Chatterbox: Martin Barr

Securing a deal early on during silly season is undoubtedly a blessing, as it alleviates a lot of stress and worry. That is, of course, unless things don’t turn out as expected. Martin Barr found himself in that situation last month, when an opportunity to run his own team again fell through. The likeable Irishman was, consequently, left scrambling for a new home and was fortunate enough to land on his feet with the established Buildbase Honda squad. With his new deal out in the open, we caught up with Martin to get his take on everything that has happened over the last few months.

MX Vice: Some pretty big, and surprising, news dropped yesterday, so fill us in on how the new deal came about…

Martin Barr: I’m really excited to join one of the biggest and most professional teams in the paddock. I can’t wait to get started! I was offered the deal in the summer, but back then I basically had everything sorted for 2016. A few weeks ago it all fell through though, so we got to work and put a bit of a deal together. I’m really excited. I’m back on the 250F again, which is something that I enjoy. I’m lucky enough to be one of the riders that can jump on either the MX1 bike or MX2 – it doesn’t really bother me. I have a lot of work to do, with it being a bit last minute. It’s nothing we can’t get on with though and, by the time the first race comes, we’ll be well and truly ready.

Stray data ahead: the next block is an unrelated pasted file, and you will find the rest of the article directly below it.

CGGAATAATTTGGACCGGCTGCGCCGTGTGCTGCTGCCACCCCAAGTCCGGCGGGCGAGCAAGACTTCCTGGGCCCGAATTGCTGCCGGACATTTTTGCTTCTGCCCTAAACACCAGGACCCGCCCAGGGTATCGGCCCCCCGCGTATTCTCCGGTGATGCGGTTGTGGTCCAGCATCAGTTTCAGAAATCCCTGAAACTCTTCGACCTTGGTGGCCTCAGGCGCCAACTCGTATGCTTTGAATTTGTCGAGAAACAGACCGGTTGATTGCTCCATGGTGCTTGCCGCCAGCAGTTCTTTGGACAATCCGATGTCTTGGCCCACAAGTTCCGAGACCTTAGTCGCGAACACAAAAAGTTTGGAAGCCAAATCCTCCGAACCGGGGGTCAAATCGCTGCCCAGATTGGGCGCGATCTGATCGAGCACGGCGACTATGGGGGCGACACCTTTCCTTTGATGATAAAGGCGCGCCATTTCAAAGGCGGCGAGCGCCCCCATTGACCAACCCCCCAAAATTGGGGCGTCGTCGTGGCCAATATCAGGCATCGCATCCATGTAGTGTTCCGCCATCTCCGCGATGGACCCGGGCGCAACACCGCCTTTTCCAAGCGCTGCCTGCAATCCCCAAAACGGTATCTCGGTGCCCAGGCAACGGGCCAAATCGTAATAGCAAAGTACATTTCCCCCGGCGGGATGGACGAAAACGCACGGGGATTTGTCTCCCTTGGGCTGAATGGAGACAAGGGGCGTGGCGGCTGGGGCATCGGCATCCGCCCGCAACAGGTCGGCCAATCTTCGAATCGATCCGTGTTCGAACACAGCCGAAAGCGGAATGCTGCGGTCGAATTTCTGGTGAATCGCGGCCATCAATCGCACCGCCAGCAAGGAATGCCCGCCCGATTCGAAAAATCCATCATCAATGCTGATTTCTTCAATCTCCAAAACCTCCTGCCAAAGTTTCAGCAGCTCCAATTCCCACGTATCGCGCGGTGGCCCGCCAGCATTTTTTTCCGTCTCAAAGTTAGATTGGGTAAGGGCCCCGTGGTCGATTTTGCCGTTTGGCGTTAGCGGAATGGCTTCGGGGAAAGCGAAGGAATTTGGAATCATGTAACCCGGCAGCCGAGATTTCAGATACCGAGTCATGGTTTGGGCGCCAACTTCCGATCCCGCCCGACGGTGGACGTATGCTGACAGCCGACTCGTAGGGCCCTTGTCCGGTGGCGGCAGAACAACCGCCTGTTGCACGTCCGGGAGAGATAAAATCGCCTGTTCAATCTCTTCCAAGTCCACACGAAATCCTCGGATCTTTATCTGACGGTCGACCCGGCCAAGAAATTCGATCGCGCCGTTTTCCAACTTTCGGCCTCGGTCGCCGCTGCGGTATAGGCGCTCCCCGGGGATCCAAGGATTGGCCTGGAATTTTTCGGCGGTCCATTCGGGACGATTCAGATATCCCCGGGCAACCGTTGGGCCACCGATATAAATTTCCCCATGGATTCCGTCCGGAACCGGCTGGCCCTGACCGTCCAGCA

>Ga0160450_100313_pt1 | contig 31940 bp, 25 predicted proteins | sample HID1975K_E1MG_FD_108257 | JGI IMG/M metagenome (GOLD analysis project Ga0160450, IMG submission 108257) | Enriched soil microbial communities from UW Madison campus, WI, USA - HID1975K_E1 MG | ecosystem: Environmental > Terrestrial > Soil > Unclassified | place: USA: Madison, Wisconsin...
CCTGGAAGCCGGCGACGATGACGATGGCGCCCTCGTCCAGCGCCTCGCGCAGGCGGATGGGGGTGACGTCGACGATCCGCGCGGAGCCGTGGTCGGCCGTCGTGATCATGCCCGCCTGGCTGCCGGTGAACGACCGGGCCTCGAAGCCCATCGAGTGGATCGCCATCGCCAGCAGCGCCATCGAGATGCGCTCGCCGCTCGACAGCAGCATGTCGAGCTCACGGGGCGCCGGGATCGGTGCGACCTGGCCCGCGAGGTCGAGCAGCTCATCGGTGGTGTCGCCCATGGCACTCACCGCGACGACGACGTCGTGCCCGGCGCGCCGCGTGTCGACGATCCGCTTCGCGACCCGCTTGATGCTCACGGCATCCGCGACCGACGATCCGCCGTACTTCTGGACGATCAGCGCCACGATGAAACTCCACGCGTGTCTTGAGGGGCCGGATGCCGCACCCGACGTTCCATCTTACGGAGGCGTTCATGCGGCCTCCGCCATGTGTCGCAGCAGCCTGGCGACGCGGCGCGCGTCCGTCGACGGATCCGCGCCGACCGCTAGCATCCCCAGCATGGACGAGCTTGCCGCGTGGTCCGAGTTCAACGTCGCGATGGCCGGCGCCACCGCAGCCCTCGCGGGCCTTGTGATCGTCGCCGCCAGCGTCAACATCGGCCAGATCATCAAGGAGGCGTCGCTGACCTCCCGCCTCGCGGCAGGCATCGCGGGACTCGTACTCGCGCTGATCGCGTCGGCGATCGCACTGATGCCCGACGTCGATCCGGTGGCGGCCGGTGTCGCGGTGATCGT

What happened between the time you were offered the deal originally and now then?

It was out of my hands. Unfortunately something happened within KTM and I got a phone call saying there was nothing for me, even though we had everything agreed. That’s business and that’s all behind me now. It’s all about concentrating on the future with Buildbase Honda, getting our bikes ready and making sure we’re fighting for championships for next year.

I guess you regret not taking the deal in August, but it was one of those things where you never could have known what would happen?

Yeah, definitely. Obviously I built up a relationship with KTM – I’ve been with them since 2013. I had all my product sponsors on board and was set to run my own team again. It’s easy saying that now but, in hindsight, I thought I was safe and everything was done and dusted. Looking back I wish I would have took it, but that’s life sometimes; you just have to deal with it and move on. I just want to thank Dave and Neil Tuxworth for giving me the opportunity, as a lot of people would have just said that they had already offered me a deal and it’s gone now. They both have faith in me to put the new Honda 250F up on the podium each weekend.

You touched on your own team there, but what did you have to go through exactly to get your bike out on track each weekend?

It’s not easy. I was doing everything myself, bar ordering parts. I was the one doing the graphics, the plastics and things like that. I was trying to get sponsors on board too, on top of all the travelling – I think I did forty-eight tor forty-nine boat crossings this year. I was doing all the driving, as well as trying to organise the team and practicing in the week. It was a struggle, but I was just happy to get on with it. When we got to the races I thought it was all pretty well turned out.